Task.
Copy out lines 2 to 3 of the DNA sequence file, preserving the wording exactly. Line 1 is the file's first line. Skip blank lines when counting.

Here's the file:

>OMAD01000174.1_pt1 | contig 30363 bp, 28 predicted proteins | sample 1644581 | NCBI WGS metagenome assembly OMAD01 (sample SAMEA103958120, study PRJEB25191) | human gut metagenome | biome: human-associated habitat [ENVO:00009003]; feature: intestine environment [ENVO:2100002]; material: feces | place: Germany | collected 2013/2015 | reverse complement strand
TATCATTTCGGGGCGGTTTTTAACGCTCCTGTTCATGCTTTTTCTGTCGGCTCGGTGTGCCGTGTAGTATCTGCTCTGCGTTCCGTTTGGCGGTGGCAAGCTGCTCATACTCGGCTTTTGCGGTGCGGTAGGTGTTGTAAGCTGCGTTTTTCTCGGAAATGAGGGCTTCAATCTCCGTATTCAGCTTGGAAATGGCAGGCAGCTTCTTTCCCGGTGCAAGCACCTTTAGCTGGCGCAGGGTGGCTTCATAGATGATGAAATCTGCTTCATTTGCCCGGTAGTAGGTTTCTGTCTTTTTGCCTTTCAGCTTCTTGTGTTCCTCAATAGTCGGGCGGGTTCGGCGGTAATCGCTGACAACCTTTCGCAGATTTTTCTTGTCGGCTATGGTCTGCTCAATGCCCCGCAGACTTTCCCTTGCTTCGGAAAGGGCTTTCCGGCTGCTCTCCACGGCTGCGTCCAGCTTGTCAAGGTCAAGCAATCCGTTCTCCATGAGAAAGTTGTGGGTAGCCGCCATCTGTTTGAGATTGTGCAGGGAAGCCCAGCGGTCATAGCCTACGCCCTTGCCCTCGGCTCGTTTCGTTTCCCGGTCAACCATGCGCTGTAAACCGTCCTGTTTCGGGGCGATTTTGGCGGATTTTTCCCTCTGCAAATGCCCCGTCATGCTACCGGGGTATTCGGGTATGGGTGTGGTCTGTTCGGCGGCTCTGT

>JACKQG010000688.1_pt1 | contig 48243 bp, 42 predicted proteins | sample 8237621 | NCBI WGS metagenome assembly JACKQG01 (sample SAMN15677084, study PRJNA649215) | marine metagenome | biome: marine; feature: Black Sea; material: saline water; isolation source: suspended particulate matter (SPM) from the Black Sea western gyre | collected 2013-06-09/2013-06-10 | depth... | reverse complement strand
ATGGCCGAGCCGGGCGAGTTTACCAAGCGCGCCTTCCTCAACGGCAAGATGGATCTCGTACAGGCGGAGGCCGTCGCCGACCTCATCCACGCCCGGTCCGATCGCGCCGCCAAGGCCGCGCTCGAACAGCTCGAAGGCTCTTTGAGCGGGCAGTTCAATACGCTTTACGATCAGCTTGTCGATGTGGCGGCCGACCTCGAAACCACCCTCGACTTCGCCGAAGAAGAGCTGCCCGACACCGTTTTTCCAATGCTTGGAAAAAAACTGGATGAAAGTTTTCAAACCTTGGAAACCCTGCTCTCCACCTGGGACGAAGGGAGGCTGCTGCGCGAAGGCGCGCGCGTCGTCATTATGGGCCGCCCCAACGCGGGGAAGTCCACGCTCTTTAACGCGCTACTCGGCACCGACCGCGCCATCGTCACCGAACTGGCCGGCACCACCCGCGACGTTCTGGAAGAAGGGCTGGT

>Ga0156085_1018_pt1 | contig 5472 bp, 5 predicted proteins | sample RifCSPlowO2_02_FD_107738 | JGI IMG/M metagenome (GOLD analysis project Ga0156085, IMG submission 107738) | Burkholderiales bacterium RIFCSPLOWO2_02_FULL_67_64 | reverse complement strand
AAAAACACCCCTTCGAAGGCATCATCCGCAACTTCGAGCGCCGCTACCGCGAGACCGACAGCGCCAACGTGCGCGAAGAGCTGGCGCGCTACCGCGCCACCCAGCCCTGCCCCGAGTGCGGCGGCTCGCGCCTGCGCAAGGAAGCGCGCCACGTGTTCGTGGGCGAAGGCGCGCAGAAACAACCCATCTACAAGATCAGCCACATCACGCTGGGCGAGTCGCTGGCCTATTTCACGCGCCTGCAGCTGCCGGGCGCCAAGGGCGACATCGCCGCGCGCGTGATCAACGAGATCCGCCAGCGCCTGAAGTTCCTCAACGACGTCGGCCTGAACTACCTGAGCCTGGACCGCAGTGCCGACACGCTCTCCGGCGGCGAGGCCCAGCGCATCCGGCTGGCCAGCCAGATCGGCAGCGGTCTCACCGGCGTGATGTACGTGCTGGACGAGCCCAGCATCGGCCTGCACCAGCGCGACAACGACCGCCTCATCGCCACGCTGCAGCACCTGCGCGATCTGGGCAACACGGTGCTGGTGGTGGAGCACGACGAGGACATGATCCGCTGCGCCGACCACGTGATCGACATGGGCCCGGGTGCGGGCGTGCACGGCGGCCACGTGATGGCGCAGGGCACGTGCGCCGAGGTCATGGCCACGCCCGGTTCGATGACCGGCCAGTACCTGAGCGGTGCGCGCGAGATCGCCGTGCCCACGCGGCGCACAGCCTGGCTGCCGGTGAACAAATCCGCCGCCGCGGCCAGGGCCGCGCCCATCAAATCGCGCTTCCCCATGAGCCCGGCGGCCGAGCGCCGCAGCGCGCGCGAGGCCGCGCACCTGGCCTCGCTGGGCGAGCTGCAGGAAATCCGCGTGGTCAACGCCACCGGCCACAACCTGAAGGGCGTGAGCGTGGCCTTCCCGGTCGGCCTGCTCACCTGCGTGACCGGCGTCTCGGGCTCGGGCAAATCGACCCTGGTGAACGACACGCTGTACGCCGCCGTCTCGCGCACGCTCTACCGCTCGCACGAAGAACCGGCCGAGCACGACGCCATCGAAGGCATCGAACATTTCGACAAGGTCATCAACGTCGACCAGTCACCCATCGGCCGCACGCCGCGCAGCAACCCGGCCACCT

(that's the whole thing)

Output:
TATCATTTCGGGGCGGTTTTTAACGCTCCTGTTCATGCTTTTTCTGTCGGCTCGGTGTGCCGTGTAGTATCTGCTCTGCGTTCCGTTTGGCGGTGGCAAGCTGCTCATACTCGGCTTTTGCGGTGCGGTAGGTGTTGTAAGCTGCGTTTTTCTCGGAAATGAGGGCTTCAATCTCCGTATTCAGCTTGGAAATGGCAGGCAGCTTCTTTCCCGGTGCAAGCACCTTTAGCTGGCGCAGGGTGGCTTCATAGATGATGAAATCTGCTTCATTTGCCCGGTAGTAGGTTTCTGTCTTTTTGCCTTTCAGCTTCTTGTGTTCCTCAATAGTCGGGCGGGTTCGGCGGTAATCGCTGACAACCTTTCGCAGATTTTTCTTGTCGGCTATGGTCTGCTCAATGCCCCGCAGACTTTCCCTTGCTTCGGAAAGGGCTTTCCGGCTGCTCTCCACGGCTGCGTCCAGCTTGTCAAGGTCAAGCAATCCGTTCTCCATGAGAAAGTTGTGGGTAGCCGCCATCTGTTTGAGATTGTGCAGGGAAGCCCAGCGGTCATAGCCTACGCCCTTGCCCTCGGCTCGTTTCGTTTCCCGGTCAACCATGCGCTGTAAACCGTCCTGTTTCGGGGCGATTTTGGCGGATTTTTCCCTCTGCAAATGCCCCGTCATGCTACCGGGGTATTCGGGTATGGGTGTGGTCTGTTCGGCGGCTCTGT

>JACKQG010000688.1_pt1 | contig 48243 bp, 42 predicted proteins | sample 8237621 | NCBI WGS metagenome assembly JACKQG01 (sample SAMN15677084, study PRJNA649215) | marine metagenome | biome: marine; feature: Black Sea; material: saline water; isolation source: suspended particulate matter (SPM) from the Black Sea western gyre | collected 2013-06-09/2013-06-10 | depth... | reverse complement strand